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How This Border Collie Got Its Einstein Tag!

At A Glance

Chaser, the dog was an exuberant Border Collie who lived with her humans in Spartanburg, South Carolina since she was eight weeks old. Not for nothing was she considered the smartest dog in the world.

  • She was said to have the largest language learning compared to any other animal in the world
  • She had an exceptional recall and could identify over 1000 objects by their name

Talk about the most intelligent animals on planet Earth and dolphins, chimpanzees, elephants, and orangutans top most lists. But man’s best friend was not to be left far behind, or that’s what Chaser the Border Collie proved.

Chaser, the smartest dog in history, was considered so with good reason!

So, what set her apart from the others?

Well, she learned the names of over 1,000 objects in her lifetime, proving there’s so much more to a canine’s intelligence than meets the eye.

And the credit goes to her owner, Dr. John Pilley, who is known for his revolutionary research on dog cognition.

So, how did it all begin?

 

Setting the Ball Rolling

It began long before Chaser even came on the scene. Dr. Pilley had been studying Border Collies and their mental agility and intellect. His subject was his beloved dog Yasha, a German Shepherd-Collie mix.

While working with Yasha, the good doctor felt dogs were incapable of learning the meaning of independent words. But what struck him was that Border Collies seemed to be great problem solvers despite this flaw.

After Yasha’s passing over to the other side, a heartbroken Dr. Pilley decided not to have another dog again. But after his retirement as Professor Emeritus of Psychology from Wofford College, he had a lot of time on his hands and thus began his obsession with Border Collie trials.

real image of Chaser Image : The New York Times

And the Story Goes

According to Dr. Pilley’s daughter Debbie Pilley-Bianchi, her father was initially convinced that dogs could not learn words and their independent meanings or even know their name. He inferred this based on his works with Yasha.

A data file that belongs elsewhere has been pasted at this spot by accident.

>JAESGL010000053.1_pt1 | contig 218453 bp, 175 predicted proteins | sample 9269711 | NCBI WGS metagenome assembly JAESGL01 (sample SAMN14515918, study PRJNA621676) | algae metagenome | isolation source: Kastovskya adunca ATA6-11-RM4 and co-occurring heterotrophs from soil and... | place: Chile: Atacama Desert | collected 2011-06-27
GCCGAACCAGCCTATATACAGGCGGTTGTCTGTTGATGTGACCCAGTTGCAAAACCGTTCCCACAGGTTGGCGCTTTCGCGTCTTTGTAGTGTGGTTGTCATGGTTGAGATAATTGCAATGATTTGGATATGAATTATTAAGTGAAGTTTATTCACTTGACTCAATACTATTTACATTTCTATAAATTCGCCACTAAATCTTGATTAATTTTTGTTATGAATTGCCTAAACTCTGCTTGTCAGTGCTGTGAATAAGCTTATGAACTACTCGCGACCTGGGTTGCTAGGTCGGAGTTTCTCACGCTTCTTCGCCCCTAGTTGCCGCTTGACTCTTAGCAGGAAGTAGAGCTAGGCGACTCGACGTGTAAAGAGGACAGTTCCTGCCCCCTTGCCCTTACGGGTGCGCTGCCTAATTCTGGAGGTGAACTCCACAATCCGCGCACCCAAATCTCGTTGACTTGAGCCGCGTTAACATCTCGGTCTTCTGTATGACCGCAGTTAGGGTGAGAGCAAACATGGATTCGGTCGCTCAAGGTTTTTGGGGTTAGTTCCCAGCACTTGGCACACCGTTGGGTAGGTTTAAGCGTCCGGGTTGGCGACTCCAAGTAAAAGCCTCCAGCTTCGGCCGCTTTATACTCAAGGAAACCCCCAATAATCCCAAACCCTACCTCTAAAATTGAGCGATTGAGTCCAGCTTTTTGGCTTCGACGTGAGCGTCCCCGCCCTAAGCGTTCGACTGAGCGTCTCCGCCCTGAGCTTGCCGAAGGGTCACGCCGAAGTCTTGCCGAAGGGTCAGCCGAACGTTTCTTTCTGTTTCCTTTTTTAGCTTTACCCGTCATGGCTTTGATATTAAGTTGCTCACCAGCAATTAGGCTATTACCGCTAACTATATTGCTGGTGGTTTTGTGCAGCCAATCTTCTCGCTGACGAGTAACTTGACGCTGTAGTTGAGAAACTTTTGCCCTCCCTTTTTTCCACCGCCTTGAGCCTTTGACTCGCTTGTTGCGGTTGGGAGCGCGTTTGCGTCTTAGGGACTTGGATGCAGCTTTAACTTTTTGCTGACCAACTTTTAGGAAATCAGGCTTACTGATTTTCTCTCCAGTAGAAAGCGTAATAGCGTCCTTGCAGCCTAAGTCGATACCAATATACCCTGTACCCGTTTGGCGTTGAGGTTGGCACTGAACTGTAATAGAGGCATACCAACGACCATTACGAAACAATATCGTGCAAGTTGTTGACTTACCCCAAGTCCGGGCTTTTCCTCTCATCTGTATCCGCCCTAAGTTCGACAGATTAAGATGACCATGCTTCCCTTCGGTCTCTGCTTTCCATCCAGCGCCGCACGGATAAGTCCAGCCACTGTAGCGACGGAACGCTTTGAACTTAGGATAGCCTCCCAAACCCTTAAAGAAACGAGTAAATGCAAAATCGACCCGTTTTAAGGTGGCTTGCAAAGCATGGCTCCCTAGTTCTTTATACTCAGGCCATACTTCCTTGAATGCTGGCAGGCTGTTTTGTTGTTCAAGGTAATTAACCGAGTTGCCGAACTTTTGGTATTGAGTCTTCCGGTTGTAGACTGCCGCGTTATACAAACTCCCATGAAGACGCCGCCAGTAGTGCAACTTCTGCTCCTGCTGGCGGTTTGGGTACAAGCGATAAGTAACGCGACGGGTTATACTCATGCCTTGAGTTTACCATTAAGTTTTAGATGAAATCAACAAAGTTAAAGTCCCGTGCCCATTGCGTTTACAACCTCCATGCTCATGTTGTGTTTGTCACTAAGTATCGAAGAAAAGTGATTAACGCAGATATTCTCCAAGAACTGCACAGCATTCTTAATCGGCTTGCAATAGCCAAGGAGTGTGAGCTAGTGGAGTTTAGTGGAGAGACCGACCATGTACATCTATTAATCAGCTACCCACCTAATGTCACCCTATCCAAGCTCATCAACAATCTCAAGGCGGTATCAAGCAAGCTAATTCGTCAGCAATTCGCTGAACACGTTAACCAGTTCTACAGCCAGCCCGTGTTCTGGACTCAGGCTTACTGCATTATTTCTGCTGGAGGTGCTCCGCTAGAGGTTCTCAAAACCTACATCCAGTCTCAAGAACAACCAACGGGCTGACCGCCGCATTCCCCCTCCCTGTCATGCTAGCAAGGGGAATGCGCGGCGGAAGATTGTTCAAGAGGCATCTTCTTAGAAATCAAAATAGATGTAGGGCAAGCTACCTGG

She recalls a night he was sitting around the fire with some farmers from the local community and told them, “you know science shows that your dogs don’t really even know their name? Dogs cannot learn proper nouns.”

According to Bianchi, one of the farmers responded: “Is that what science shows us? Then tell me why I can call out my dog Jeb out of four dogs and ask him to go get Millie and Tillie, two sheep out of a hundred, and he can do it every time?”

That’s when Dr. Pilley realized his methods were flawed and that he had his work cut out for him. “He understood that he needed to go back to the drawing board and find words that had value to the dog. This was the impetus for him to begin doing research with Chaser”, Bianchi said.

Chaser was a Christmas gift to Dr. Pilley from his wife Sally, just before his 76th birthday in 2004.

The Journey From Pup Prodigy to the Smartest Dog In the World

Chaser, even at eight weeks, was exceedingly curious. She was a typical Border Collie — active, playful, and loyal! In fact, Chaser got her name because she was often in a “chasing” mode, going after anything that moved or caught her eyes.

Her breed may have contributed to that nature as Border Collies are known to make great herding dogs.

Dr. Pilley decided to use Chaser as a test subject to prove how adept dogs are at learning to follow descriptive instructions and retaining them long-term. His aim was to teach Chaser a human language and explore what her canine brain was capable of.

What Type of Dog is Chaser, And What Was She Like As A Pup?

Chaser was a purebred Border Collie. This breed is widely believed to be the easiest to train, an opinion also shared by Adam Lewis Young on Quora. He says, “In my experience – border collies are the easiest to train, they love to work and be challenged; very energetic and hard-working breeds.”

And with Dr. Pilley’s diligence and novel methods, Chaser was on her way to challenging the preconceived cognitive limits put on her kind.

A New Technique

Dr. Pilley seriously considered the anecdote his farmer friend had shared and began reassessing his training method, making adjustments where needed.

He had always believed that dog training is more effective when done one-on-one rather than with a group of dogs.

This is because, like humans, dogs are social beings that thrive when building relationships with their owners. And when a relationship is built on trust, teaching the dog becomes easier.

Dr. Pilley created a no-error training system by developing a controlled environment where the subject cannot fail. According to Pilley-Bianchi, Dr. Pilley’s process was: